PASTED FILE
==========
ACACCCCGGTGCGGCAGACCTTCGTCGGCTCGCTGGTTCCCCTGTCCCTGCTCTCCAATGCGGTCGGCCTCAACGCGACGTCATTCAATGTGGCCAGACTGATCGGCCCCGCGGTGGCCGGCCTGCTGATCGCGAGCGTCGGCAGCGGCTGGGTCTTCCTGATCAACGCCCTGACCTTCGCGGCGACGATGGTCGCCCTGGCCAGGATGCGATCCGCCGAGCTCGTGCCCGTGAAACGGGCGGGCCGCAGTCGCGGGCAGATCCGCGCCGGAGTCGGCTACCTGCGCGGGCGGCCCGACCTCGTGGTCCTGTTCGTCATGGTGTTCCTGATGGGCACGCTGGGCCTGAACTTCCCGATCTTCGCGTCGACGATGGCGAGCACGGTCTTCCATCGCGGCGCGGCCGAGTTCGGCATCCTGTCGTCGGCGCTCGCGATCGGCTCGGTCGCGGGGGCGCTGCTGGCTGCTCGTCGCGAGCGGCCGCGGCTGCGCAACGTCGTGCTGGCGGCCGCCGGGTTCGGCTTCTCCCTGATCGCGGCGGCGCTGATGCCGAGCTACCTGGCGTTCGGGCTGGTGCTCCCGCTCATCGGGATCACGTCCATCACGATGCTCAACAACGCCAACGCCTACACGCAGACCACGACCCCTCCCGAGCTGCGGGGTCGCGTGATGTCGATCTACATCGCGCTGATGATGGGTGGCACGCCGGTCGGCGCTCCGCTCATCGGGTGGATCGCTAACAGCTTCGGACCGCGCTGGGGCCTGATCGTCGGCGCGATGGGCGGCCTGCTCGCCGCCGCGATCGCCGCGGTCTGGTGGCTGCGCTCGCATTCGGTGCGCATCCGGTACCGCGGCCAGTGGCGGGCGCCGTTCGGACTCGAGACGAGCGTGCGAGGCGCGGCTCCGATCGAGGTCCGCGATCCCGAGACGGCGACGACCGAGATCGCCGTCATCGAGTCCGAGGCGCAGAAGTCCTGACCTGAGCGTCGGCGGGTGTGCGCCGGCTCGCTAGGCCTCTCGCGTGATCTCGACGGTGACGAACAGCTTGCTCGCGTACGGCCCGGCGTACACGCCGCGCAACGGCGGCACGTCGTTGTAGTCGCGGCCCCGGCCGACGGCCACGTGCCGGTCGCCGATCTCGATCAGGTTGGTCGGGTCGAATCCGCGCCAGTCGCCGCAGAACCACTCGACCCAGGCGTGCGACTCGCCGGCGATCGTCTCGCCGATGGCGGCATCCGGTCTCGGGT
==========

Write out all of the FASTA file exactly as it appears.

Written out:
ACACCCCGGTGCGGCAGACCTTCGTCGGCTCGCTGGTTCCCCTGTCCCTGCTCTCCAATGCGGTCGGCCTCAACGCGACGTCATTCAATGTGGCCAGACTGATCGGCCCCGCGGTGGCCGGCCTGCTGATCGCGAGCGTCGGCAGCGGCTGGGTCTTCCTGATCAACGCCCTGACCTTCGCGGCGACGATGGTCGCCCTGGCCAGGATGCGATCCGCCGAGCTCGTGCCCGTGAAACGGGCGGGCCGCAGTCGCGGGCAGATCCGCGCCGGAGTCGGCTACCTGCGCGGGCGGCCCGACCTCGTGGTCCTGTTCGTCATGGTGTTCCTGATGGGCACGCTGGGCCTGAACTTCCCGATCTTCGCGTCGACGATGGCGAGCACGGTCTTCCATCGCGGCGCGGCCGAGTTCGGCATCCTGTCGTCGGCGCTCGCGATCGGCTCGGTCGCGGGGGCGCTGCTGGCTGCTCGTCGCGAGCGGCCGCGGCTGCGCAACGTCGTGCTGGCGGCCGCCGGGTTCGGCTTCTCCCTGATCGCGGCGGCGCTGATGCCGAGCTACCTGGCGTTCGGGCTGGTGCTCCCGCTCATCGGGATCACGTCCATCACGATGCTCAACAACGCCAACGCCTACACGCAGACCACGACCCCTCCCGAGCTGCGGGGTCGCGTGATGTCGATCTACATCGCGCTGATGATGGGTGGCACGCCGGTCGGCGCTCCGCTCATCGGGTGGATCGCTAACAGCTTCGGACCGCGCTGGGGCCTGATCGTCGGCGCGATGGGCGGCCTGCTCGCCGCCGCGATCGCCGCGGTCTGGTGGCTGCGCTCGCATTCGGTGCGCATCCGGTACCGCGGCCAGTGGCGGGCGCCGTTCGGACTCGAGACGAGCGTGCGAGGCGCGGCTCCGATCGAGGTCCGCGATCCCGAGACGGCGACGACCGAGATCGCCGTCATCGAGTCCGAGGCGCAGAAGTCCTGACCTGAGCGTCGGCGGGTGTGCGCCGGCTCGCTAGGCCTCTCGCGTGATCTCGACGGTGACGAACAGCTTGCTCGCGTACGGCCCGGCGTACACGCCGCGCAACGGCGGCACGTCGTTGTAGTCGCGGCCCCGGCCGACGGCCACGTGCCGGTCGCCGATCTCGATCAGGTTGGTCGGGTCGAATCCGCGCCAGTCGCCGCAGAACCACTCGACCCAGGCGTGCGACTCGCCGGCGATCGTCTCGCCGATGGCGGCATCCGGTCTCGGGT